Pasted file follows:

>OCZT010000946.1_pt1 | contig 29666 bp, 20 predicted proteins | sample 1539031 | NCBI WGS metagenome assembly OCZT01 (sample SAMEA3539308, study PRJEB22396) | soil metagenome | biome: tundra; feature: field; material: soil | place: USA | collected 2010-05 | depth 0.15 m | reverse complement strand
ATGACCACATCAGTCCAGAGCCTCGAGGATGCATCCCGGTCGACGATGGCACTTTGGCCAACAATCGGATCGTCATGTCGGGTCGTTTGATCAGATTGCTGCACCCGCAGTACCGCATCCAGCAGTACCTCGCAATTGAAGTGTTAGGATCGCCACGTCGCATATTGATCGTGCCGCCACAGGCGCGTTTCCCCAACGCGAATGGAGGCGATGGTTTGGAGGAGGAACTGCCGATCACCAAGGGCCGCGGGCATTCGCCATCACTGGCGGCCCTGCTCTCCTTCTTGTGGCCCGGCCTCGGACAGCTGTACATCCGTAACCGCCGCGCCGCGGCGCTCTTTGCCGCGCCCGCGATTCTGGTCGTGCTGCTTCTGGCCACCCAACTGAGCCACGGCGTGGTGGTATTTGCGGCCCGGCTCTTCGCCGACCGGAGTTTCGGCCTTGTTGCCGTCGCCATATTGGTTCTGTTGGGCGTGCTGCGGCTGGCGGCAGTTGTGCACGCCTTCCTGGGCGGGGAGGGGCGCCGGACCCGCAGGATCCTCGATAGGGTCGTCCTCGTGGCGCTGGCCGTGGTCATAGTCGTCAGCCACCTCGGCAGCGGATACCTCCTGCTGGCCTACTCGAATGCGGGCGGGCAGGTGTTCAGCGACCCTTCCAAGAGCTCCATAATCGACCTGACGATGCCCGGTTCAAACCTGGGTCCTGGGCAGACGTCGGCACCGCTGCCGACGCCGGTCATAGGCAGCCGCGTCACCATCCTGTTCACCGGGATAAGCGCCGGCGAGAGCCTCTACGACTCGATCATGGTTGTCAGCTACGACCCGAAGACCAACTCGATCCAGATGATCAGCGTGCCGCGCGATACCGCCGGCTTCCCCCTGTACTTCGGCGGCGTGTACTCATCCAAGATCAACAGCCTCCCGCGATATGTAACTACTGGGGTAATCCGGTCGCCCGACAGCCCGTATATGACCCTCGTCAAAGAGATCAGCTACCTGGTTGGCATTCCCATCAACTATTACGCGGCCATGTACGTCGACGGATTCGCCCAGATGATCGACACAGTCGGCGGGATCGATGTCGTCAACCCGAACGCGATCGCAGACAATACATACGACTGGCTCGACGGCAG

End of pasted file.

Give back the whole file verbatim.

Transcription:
>OCZT010000946.1_pt1 | contig 29666 bp, 20 predicted proteins | sample 1539031 | NCBI WGS metagenome assembly OCZT01 (sample SAMEA3539308, study PRJEB22396) | soil metagenome | biome: tundra; feature: field; material: soil | place: USA | collected 2010-05 | depth 0.15 m | reverse complement strand
ATGACCACATCAGTCCAGAGCCTCGAGGATGCATCCCGGTCGACGATGGCACTTTGGCCAACAATCGGATCGTCATGTCGGGTCGTTTGATCAGATTGCTGCACCCGCAGTACCGCATCCAGCAGTACCTCGCAATTGAAGTGTTAGGATCGCCACGTCGCATATTGATCGTGCCGCCACAGGCGCGTTTCCCCAACGCGAATGGAGGCGATGGTTTGGAGGAGGAACTGCCGATCACCAAGGGCCGCGGGCATTCGCCATCACTGGCGGCCCTGCTCTCCTTCTTGTGGCCCGGCCTCGGACAGCTGTACATCCGTAACCGCCGCGCCGCGGCGCTCTTTGCCGCGCCCGCGATTCTGGTCGTGCTGCTTCTGGCCACCCAACTGAGCCACGGCGTGGTGGTATTTGCGGCCCGGCTCTTCGCCGACCGGAGTTTCGGCCTTGTTGCCGTCGCCATATTGGTTCTGTTGGGCGTGCTGCGGCTGGCGGCAGTTGTGCACGCCTTCCTGGGCGGGGAGGGGCGCCGGACCCGCAGGATCCTCGATAGGGTCGTCCTCGTGGCGCTGGCCGTGGTCATAGTCGTCAGCCACCTCGGCAGCGGATACCTCCTGCTGGCCTACTCGAATGCGGGCGGGCAGGTGTTCAGCGACCCTTCCAAGAGCTCCATAATCGACCTGACGATGCCCGGTTCAAACCTGGGTCCTGGGCAGACGTCGGCACCGCTGCCGACGCCGGTCATAGGCAGCCGCGTCACCATCCTGTTCACCGGGATAAGCGCCGGCGAGAGCCTCTACGACTCGATCATGGTTGTCAGCTACGACCCGAAGACCAACTCGATCCAGATGATCAGCGTGCCGCGCGATACCGCCGGCTTCCCCCTGTACTTCGGCGGCGTGTACTCATCCAAGATCAACAGCCTCCCGCGATATGTAACTACTGGGGTAATCCGGTCGCCCGACAGCCCGTATATGACCCTCGTCAAAGAGATCAGCTACCTGGTTGGCATTCCCATCAACTATTACGCGGCCATGTACGTCGACGGATTCGCCCAGATGATCGACACAGTCGGCGGGATCGATGTCGTCAACCCGAACGCGATCGCAGACAATACATACGACTGGCTCGACGGCAG